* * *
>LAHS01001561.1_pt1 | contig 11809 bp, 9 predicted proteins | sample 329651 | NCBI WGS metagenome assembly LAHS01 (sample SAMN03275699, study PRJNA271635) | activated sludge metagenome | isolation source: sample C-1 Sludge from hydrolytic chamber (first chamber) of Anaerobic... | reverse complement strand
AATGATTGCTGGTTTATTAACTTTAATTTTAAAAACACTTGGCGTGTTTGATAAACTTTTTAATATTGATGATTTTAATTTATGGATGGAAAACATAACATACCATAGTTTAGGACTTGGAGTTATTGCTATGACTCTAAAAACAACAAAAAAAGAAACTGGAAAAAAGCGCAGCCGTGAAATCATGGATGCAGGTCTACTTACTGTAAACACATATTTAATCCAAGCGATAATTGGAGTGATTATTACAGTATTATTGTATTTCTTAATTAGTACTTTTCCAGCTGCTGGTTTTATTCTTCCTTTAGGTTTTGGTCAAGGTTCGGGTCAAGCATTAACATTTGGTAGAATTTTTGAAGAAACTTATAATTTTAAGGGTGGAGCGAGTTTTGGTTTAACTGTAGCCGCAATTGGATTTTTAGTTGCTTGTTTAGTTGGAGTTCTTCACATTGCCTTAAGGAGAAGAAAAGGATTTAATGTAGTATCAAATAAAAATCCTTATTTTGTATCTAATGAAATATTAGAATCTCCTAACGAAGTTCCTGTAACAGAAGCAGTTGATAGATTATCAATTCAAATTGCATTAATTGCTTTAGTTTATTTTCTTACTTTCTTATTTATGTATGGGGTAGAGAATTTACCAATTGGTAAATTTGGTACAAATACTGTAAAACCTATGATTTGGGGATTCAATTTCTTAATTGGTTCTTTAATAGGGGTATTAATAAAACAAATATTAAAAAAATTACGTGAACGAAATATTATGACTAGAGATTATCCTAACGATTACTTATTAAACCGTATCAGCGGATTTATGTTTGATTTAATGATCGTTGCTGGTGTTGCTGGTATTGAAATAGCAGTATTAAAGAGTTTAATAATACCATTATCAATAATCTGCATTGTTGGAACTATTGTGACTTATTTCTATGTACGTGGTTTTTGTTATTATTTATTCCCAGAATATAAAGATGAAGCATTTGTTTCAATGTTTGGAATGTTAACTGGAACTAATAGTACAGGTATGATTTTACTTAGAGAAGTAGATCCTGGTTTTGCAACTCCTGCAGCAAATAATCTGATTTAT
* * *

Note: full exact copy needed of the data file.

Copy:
>LAHS01001561.1_pt1 | contig 11809 bp, 9 predicted proteins | sample 329651 | NCBI WGS metagenome assembly LAHS01 (sample SAMN03275699, study PRJNA271635) | activated sludge metagenome | isolation source: sample C-1 Sludge from hydrolytic chamber (first chamber) of Anaerobic... | reverse complement strand
AATGATTGCTGGTTTATTAACTTTAATTTTAAAAACACTTGGCGTGTTTGATAAACTTTTTAATATTGATGATTTTAATTTATGGATGGAAAACATAACATACCATAGTTTAGGACTTGGAGTTATTGCTATGACTCTAAAAACAACAAAAAAAGAAACTGGAAAAAAGCGCAGCCGTGAAATCATGGATGCAGGTCTACTTACTGTAAACACATATTTAATCCAAGCGATAATTGGAGTGATTATTACAGTATTATTGTATTTCTTAATTAGTACTTTTCCAGCTGCTGGTTTTATTCTTCCTTTAGGTTTTGGTCAAGGTTCGGGTCAAGCATTAACATTTGGTAGAATTTTTGAAGAAACTTATAATTTTAAGGGTGGAGCGAGTTTTGGTTTAACTGTAGCCGCAATTGGATTTTTAGTTGCTTGTTTAGTTGGAGTTCTTCACATTGCCTTAAGGAGAAGAAAAGGATTTAATGTAGTATCAAATAAAAATCCTTATTTTGTATCTAATGAAATATTAGAATCTCCTAACGAAGTTCCTGTAACAGAAGCAGTTGATAGATTATCAATTCAAATTGCATTAATTGCTTTAGTTTATTTTCTTACTTTCTTATTTATGTATGGGGTAGAGAATTTACCAATTGGTAAATTTGGTACAAATACTGTAAAACCTATGATTTGGGGATTCAATTTCTTAATTGGTTCTTTAATAGGGGTATTAATAAAACAAATATTAAAAAAATTACGTGAACGAAATATTATGACTAGAGATTATCCTAACGATTACTTATTAAACCGTATCAGCGGATTTATGTTTGATTTAATGATCGTTGCTGGTGTTGCTGGTATTGAAATAGCAGTATTAAAGAGTTTAATAATACCATTATCAATAATCTGCATTGTTGGAACTATTGTGACTTATTTCTATGTACGTGGTTTTTGTTATTATTTATTCCCAGAATATAAAGATGAAGCATTTGTTTCAATGTTTGGAATGTTAACTGGAACTAATAGTACAGGTATGATTTTACTTAGAGAAGTAGATCCTGGTTTTGCAACTCCTGCAGCAAATAATCTGATTTAT